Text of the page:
Amazon bows out of online hotel booking business

Amazon was once billed as a serious contender in the online hotel business. But it seems that ambition is well and truly over.

Last week, an announcement by the firm took the industry, as well as Amazon Destinations employees, by surprise: the hotel booking site has closed.

The closure of the site comes after Amazon, just six months ago, moved beyond selling deeply discounted hotel rooms into a more well-rounded hotel-booking business with more destinations, Skift reports. It seemed like a positive move at the time.

Today, there's a notice on the website's homepage saying: "Effective 13 October 2015, Amazon Destinations has stopped selling hotel breaks on travel.amazon.co.uk and the Amazon Local app. All existing bookings will be honoured. No action is required on your part."

Even some of Amazon's sales representatives were blind-sided by the shutdown, apologising to their hotel industry clients, says Skift.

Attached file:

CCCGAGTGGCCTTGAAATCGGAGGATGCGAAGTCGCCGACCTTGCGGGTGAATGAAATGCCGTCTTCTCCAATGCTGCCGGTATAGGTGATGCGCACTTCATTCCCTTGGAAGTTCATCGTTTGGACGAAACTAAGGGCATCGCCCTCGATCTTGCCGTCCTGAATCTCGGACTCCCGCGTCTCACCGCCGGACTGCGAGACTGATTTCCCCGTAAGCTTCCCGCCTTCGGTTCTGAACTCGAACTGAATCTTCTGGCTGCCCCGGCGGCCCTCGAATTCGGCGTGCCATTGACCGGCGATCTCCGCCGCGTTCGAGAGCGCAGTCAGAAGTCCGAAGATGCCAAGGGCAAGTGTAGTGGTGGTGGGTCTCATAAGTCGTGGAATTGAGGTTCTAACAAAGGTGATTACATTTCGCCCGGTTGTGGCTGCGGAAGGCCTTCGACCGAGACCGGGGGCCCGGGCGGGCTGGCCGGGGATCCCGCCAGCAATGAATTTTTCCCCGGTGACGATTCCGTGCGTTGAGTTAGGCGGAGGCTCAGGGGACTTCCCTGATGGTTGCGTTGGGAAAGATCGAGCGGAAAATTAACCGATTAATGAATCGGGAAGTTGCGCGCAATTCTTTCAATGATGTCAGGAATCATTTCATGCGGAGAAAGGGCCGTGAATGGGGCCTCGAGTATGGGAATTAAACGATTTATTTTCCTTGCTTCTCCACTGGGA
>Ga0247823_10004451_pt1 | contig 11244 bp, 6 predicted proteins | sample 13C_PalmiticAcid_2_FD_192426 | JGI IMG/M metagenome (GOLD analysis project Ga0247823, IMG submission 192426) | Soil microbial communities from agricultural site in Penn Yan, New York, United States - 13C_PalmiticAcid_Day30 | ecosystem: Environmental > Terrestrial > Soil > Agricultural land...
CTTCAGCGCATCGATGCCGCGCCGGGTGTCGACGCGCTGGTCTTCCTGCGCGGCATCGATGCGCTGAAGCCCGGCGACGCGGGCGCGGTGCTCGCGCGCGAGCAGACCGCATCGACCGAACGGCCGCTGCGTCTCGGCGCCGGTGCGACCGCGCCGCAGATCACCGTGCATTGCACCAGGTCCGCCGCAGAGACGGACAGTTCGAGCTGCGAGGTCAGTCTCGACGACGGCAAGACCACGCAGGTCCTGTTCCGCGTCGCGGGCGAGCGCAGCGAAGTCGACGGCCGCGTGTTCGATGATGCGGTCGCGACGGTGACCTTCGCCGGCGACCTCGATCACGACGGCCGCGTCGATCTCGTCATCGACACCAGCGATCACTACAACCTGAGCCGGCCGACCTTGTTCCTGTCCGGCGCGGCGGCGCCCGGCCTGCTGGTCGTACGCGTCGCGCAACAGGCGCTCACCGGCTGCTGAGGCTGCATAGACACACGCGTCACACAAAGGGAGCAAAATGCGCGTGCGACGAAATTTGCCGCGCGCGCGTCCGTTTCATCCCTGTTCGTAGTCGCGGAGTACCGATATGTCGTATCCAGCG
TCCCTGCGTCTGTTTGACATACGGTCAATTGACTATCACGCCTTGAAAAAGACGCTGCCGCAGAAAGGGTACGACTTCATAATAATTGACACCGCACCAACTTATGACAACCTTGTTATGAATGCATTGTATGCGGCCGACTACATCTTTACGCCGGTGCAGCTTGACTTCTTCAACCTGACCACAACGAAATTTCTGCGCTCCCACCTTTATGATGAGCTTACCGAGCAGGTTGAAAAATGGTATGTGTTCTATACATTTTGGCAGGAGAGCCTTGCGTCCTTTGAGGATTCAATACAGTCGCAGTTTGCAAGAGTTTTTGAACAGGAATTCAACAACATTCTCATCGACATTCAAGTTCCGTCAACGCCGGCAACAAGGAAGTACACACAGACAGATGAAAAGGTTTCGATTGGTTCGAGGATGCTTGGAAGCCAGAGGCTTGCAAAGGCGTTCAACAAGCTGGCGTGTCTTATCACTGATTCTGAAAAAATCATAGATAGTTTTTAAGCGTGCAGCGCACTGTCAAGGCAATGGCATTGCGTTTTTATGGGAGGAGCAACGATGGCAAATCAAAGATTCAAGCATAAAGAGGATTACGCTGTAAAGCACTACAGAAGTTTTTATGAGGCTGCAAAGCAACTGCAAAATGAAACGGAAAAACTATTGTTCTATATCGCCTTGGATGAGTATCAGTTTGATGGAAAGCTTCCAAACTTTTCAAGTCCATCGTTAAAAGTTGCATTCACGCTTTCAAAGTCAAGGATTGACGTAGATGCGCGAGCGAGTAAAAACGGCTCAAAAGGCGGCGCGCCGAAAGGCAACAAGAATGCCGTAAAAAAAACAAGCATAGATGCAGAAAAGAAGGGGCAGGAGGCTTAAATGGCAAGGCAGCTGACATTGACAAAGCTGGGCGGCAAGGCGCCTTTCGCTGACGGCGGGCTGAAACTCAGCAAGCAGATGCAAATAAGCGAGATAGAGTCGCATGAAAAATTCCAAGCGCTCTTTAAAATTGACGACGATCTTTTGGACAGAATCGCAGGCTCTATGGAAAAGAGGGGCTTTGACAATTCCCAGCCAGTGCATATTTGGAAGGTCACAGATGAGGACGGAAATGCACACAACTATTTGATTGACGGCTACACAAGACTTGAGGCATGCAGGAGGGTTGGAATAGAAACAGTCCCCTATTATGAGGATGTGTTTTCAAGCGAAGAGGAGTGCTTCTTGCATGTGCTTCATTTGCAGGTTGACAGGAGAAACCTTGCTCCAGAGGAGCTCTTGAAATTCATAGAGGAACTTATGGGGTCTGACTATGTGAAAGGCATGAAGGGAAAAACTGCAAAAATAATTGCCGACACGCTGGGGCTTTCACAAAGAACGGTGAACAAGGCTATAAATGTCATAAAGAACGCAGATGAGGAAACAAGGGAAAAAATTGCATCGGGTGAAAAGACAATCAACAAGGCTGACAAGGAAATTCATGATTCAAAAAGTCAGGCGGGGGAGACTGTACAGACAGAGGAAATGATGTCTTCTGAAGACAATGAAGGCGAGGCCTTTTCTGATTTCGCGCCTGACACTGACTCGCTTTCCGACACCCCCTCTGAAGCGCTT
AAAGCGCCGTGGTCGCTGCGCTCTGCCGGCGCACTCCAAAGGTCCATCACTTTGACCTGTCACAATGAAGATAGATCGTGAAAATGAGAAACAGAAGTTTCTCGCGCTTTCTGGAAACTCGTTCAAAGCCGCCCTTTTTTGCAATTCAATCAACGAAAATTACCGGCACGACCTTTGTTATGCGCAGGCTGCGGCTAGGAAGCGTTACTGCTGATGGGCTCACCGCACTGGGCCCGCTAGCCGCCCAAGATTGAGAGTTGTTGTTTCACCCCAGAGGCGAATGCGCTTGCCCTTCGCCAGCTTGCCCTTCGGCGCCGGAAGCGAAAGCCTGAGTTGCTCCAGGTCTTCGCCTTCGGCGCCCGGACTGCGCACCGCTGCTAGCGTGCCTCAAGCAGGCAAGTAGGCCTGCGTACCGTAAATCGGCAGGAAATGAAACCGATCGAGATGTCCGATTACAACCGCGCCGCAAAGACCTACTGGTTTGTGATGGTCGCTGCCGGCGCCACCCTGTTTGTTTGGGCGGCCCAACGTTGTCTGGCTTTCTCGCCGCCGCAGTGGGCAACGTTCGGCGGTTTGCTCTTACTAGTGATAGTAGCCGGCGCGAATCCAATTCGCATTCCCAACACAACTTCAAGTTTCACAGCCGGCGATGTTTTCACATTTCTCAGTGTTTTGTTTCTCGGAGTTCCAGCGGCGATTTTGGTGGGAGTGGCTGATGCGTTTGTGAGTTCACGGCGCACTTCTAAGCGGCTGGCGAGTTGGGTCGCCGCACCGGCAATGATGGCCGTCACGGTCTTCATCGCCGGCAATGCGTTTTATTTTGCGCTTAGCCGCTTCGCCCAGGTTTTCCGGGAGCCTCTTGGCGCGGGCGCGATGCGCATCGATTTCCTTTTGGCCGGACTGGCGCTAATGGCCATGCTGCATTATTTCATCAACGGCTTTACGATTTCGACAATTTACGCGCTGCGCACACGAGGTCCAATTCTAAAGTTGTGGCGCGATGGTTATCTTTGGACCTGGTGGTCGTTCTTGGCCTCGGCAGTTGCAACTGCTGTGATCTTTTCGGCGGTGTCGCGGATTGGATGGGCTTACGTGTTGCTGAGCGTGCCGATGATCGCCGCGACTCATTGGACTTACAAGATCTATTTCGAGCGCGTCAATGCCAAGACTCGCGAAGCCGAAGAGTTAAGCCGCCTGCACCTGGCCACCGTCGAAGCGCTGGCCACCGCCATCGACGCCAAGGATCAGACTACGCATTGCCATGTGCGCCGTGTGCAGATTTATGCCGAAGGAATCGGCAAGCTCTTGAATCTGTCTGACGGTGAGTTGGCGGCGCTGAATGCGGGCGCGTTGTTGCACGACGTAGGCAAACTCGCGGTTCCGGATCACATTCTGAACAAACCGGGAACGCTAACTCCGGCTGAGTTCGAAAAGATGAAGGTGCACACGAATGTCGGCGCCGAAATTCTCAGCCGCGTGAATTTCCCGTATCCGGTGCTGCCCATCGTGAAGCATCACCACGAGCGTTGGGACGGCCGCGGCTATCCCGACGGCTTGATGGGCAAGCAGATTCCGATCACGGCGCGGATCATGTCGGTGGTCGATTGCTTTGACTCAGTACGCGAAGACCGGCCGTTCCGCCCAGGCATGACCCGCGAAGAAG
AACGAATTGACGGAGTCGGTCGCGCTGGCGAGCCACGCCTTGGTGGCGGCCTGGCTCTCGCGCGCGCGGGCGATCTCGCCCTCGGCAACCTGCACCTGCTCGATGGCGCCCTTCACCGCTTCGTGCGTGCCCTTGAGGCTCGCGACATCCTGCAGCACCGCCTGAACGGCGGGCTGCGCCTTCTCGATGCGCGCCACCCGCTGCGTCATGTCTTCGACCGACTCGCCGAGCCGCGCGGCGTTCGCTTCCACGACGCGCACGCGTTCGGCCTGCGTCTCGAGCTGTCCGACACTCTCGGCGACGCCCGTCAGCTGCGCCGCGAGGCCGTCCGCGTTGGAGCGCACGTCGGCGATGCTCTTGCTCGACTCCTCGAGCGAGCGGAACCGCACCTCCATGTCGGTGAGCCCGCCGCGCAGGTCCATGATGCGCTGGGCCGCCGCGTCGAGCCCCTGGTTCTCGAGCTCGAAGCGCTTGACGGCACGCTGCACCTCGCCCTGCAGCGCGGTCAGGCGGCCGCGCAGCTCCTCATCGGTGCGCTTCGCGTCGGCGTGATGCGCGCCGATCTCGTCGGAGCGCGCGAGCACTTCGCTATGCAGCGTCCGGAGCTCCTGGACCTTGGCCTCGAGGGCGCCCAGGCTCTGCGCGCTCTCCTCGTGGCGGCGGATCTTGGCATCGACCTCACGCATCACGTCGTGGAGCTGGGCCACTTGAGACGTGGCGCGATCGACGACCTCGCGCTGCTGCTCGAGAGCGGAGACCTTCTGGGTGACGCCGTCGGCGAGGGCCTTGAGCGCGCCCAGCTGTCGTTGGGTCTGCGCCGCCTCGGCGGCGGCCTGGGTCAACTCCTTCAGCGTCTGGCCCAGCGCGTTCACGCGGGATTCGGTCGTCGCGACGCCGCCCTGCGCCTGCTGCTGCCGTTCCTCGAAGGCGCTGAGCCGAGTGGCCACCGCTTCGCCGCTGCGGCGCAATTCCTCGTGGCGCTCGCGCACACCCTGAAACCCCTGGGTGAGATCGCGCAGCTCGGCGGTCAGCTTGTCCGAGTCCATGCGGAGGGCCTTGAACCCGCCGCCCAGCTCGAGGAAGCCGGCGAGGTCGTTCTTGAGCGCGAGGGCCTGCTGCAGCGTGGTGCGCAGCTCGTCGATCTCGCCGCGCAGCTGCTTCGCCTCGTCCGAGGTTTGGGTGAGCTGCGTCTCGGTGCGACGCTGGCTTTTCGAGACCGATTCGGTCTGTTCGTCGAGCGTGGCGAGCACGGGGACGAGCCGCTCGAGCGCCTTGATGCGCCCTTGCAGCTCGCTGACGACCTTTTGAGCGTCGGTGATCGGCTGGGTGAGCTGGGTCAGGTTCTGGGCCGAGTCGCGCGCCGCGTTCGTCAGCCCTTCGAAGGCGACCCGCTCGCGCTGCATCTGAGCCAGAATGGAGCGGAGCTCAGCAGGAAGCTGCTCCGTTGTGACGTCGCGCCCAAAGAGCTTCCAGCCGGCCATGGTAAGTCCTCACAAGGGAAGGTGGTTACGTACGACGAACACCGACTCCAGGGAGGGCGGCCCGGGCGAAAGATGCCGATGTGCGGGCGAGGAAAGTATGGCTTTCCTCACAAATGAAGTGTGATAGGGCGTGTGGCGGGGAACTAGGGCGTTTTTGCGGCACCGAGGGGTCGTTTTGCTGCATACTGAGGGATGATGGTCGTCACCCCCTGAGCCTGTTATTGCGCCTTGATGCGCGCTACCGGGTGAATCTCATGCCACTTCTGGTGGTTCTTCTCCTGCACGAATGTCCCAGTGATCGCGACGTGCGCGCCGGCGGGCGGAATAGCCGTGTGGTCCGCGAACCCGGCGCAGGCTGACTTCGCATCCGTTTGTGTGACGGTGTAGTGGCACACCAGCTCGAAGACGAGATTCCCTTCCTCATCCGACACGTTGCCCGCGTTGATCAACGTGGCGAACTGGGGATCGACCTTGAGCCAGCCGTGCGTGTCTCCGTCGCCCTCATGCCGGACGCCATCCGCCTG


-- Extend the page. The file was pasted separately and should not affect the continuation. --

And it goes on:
An Amazon spokesperson simply said: "We have learned a lot and have decided to discontinue Amazon Destinations."

Asked why a job advert from 7 October for an executive assistant at Amazon restaurants and travel was still being offered at the time of writing – even though other online job postings for Amazon Destinations have been withdrawn – the spokesperson pointed out that the role covers restaurants deals, which are still being offered.

Amazon's efforts seem to have lacked clarity for some time – for example, with the firm having sold discounted rooms for years and then in April 2015, deciding to expand the service to include rooms in a larger number of destinations at published prices, Skift comments.

People who have spoken to Amazon hotel personnel also indicate it was clear that the company at times didn't really know what it wanted. It was struggling over issues that other online hotel sites had struggled with and resolved years ago, Skift continues.

"Despite the wealth of data that Amazon has about consumer behaviour and its reach, Amazon Destinations was a relative dud," says the travel industry news site.

As much as the news about Amazon Destinations' demise has taken workers and hotels by surprise, there was some indication that the business was in trouble.

On reviewing hotel competitors during its analysis of Expedia's acquisition of Orbitz Worldwide, the antitrust division of the US Department of Justice cited TripAdvisor and Google as rising competitors but failed to mention Amazon.